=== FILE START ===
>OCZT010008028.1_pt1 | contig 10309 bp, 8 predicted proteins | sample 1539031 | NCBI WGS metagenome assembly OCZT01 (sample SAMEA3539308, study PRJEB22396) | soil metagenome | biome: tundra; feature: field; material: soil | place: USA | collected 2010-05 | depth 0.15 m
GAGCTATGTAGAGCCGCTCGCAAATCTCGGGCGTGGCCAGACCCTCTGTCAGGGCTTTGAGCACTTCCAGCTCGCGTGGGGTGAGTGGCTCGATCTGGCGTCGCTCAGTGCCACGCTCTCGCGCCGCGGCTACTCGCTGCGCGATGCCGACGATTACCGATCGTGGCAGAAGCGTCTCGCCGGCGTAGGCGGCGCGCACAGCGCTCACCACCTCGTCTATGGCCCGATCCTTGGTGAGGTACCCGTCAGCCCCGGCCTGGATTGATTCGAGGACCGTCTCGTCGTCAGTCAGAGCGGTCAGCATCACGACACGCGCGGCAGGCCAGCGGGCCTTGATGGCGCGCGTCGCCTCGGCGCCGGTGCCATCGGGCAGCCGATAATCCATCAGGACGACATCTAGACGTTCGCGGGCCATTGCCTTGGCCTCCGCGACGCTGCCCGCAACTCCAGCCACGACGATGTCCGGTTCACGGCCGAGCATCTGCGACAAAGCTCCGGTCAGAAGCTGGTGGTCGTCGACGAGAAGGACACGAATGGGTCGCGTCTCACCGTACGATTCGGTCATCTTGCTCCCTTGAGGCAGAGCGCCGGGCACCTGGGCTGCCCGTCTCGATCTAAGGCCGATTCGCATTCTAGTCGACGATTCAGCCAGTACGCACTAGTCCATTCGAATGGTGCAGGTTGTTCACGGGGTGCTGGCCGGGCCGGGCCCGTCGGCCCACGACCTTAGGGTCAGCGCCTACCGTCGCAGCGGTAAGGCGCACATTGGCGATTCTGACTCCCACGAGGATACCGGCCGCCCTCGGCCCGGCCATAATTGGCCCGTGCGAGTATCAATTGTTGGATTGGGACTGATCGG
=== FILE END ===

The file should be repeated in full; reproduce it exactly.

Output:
>OCZT010008028.1_pt1 | contig 10309 bp, 8 predicted proteins | sample 1539031 | NCBI WGS metagenome assembly OCZT01 (sample SAMEA3539308, study PRJEB22396) | soil metagenome | biome: tundra; feature: field; material: soil | place: USA | collected 2010-05 | depth 0.15 m
GAGCTATGTAGAGCCGCTCGCAAATCTCGGGCGTGGCCAGACCCTCTGTCAGGGCTTTGAGCACTTCCAGCTCGCGTGGGGTGAGTGGCTCGATCTGGCGTCGCTCAGTGCCACGCTCTCGCGCCGCGGCTACTCGCTGCGCGATGCCGACGATTACCGATCGTGGCAGAAGCGTCTCGCCGGCGTAGGCGGCGCGCACAGCGCTCACCACCTCGTCTATGGCCCGATCCTTGGTGAGGTACCCGTCAGCCCCGGCCTGGATTGATTCGAGGACCGTCTCGTCGTCAGTCAGAGCGGTCAGCATCACGACACGCGCGGCAGGCCAGCGGGCCTTGATGGCGCGCGTCGCCTCGGCGCCGGTGCCATCGGGCAGCCGATAATCCATCAGGACGACATCTAGACGTTCGCGGGCCATTGCCTTGGCCTCCGCGACGCTGCCCGCAACTCCAGCCACGACGATGTCCGGTTCACGGCCGAGCATCTGCGACAAAGCTCCGGTCAGAAGCTGGTGGTCGTCGACGAGAAGGACACGAATGGGTCGCGTCTCACCGTACGATTCGGTCATCTTGCTCCCTTGAGGCAGAGCGCCGGGCACCTGGGCTGCCCGTCTCGATCTAAGGCCGATTCGCATTCTAGTCGACGATTCAGCCAGTACGCACTAGTCCATTCGAATGGTGCAGGTTGTTCACGGGGTGCTGGCCGGGCCGGGCCCGTCGGCCCACGACCTTAGGGTCAGCGCCTACCGTCGCAGCGGTAAGGCGCACATTGGCGATTCTGACTCCCACGAGGATACCGGCCGCCCTCGGCCCGGCCATAATTGGCCCGTGCGAGTATCAATTGTTGGATTGGGACTGATCGG